• Provides handouts for review materials
  • Leader has good facilitation skills
  • Participation encouraged, attendees are engaged
  • Focused discussion, doesn’t wander off topic
  • Obtains closure
  • Clear next steps


Ways to Ensure IT Resources are Invested Wisely Through Governance

by Mark Davison March 2. 2011 22:25
  1. View each project as an investment and make sure the value and return meet minimum requirements
  2. Enforce the “rules” for good governance – follow the process, complete deliverables completely/accurately/thoroughly, obtain appropriate approvals, etc.
  3. Look to reuse assets – hardware, software, equipment, infrastructure – whenever possible
  4. Hold people accountable to implement decisions, whether to meet time deadlines or project milestones, or quality and performance requirements, and impose appropriate consequences – both good and bad – fairly and consistently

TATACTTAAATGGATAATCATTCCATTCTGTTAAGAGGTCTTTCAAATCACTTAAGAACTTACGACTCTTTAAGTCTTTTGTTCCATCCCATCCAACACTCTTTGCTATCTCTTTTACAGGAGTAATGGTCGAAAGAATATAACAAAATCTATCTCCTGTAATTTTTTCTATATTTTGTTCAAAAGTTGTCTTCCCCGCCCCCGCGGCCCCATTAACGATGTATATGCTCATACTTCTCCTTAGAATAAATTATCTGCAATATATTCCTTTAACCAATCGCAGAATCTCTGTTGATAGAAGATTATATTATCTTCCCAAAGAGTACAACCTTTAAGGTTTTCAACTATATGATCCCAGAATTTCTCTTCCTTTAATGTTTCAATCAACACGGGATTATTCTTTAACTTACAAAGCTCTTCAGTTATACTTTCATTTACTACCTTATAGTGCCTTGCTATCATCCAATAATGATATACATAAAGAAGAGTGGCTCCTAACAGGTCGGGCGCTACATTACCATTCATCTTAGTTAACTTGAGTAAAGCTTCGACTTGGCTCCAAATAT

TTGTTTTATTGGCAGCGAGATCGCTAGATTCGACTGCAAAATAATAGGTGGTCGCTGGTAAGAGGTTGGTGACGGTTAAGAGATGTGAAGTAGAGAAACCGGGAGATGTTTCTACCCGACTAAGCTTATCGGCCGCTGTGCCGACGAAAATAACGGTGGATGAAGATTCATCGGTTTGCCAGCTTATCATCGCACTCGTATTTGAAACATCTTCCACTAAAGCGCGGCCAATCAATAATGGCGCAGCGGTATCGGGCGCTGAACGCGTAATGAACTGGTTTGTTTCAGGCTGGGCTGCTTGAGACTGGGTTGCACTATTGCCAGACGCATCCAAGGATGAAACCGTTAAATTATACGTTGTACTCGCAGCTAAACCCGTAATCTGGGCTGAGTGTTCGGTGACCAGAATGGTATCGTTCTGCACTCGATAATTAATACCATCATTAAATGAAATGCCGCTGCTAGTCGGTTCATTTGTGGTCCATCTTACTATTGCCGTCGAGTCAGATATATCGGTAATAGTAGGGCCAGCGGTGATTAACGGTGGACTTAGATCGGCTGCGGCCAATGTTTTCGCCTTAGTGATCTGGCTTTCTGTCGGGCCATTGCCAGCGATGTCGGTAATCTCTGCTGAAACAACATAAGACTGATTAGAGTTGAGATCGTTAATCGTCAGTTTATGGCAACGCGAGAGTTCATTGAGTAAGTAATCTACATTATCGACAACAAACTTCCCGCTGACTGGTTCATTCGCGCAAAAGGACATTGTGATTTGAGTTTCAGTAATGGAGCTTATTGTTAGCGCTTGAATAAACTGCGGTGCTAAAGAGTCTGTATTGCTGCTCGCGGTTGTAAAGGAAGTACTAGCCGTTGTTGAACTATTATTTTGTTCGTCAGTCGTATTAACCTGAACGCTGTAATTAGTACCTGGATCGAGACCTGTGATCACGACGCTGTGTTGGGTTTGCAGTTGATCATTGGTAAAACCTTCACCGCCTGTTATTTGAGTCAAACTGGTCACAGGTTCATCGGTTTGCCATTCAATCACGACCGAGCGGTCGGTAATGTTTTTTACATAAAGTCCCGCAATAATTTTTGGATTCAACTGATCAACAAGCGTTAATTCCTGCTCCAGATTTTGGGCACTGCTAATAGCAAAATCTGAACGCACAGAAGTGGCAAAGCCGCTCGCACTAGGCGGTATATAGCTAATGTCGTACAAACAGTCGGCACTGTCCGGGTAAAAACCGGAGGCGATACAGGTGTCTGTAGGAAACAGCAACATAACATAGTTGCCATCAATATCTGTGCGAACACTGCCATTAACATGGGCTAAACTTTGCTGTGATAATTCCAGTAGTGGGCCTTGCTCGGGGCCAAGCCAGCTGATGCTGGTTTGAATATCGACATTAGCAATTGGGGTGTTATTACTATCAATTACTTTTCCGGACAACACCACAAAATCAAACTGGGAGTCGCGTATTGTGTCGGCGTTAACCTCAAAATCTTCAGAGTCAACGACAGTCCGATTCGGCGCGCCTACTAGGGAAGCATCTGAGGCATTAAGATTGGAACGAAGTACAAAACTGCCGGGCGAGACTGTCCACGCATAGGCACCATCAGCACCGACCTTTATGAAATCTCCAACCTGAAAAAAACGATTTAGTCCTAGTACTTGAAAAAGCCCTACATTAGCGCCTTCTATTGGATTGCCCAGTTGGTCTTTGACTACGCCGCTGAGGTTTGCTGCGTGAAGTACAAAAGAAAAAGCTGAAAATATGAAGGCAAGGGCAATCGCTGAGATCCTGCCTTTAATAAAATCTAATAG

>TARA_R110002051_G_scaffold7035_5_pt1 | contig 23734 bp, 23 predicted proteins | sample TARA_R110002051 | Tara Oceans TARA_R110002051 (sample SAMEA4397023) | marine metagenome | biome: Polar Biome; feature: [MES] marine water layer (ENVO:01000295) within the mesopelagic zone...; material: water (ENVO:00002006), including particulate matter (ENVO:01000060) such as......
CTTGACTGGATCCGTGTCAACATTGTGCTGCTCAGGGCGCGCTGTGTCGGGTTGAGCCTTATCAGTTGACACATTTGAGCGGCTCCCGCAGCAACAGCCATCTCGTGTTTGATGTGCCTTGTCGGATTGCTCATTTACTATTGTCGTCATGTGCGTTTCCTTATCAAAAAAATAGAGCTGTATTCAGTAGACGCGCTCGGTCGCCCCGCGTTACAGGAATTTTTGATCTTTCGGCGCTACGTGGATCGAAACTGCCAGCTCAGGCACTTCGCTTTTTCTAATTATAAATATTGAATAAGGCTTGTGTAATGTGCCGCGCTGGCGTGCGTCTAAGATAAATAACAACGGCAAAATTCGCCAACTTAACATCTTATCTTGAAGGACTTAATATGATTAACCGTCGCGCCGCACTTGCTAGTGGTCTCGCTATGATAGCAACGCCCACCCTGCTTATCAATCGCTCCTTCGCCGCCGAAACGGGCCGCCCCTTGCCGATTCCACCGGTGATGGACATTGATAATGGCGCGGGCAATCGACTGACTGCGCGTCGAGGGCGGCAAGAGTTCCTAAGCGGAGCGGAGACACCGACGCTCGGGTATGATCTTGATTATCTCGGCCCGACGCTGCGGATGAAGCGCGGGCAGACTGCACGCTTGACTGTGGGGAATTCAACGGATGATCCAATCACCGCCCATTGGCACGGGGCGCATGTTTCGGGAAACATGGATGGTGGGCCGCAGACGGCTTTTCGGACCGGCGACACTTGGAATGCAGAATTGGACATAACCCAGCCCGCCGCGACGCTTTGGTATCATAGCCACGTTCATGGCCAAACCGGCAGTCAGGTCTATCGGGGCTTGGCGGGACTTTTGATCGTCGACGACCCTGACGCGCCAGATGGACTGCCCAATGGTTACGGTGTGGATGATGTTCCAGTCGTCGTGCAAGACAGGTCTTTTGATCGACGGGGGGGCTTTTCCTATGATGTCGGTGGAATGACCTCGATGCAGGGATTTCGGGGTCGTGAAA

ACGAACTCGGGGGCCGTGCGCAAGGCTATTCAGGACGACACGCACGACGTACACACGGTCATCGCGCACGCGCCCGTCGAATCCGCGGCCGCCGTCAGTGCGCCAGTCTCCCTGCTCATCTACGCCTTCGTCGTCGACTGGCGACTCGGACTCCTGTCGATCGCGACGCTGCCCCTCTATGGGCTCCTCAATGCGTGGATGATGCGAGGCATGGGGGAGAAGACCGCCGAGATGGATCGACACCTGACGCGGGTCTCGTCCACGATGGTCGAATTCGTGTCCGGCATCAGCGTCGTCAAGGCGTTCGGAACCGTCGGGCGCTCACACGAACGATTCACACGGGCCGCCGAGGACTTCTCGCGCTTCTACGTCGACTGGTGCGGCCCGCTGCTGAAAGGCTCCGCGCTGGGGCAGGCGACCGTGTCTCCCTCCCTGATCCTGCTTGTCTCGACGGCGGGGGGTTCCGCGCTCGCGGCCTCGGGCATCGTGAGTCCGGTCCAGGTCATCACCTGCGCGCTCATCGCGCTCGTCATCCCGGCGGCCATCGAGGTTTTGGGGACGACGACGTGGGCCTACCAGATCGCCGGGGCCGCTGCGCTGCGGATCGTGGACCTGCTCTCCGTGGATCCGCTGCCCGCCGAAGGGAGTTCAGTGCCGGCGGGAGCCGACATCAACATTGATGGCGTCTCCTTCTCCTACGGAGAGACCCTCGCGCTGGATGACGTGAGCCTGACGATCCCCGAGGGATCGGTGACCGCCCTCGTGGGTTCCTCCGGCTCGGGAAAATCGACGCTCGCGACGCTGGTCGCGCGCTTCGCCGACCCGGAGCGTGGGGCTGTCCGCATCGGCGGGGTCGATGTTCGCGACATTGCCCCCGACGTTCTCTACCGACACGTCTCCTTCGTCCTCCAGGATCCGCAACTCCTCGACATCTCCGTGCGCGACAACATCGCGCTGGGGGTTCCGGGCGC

5. Implement budget savings as projected – so if a project claims to save $500,000 next year, the area expecting the savings should have $500k less in their budget next year (thus requiring the organization to take the savings and investment in the project seriously)
  6. Conduct post implementation reviews and audits, ensuring that strengths and weaknesses, successes and problems, etc., are shared, and lessons learned are incorporated into projects going forward
  7. Set the right tone for managers and staff to treat these investments in a businesslike manner, to be guardians of time and resources, to be expeditious and efficient in their work, and to know that the business is serious about achieving the savings and benefits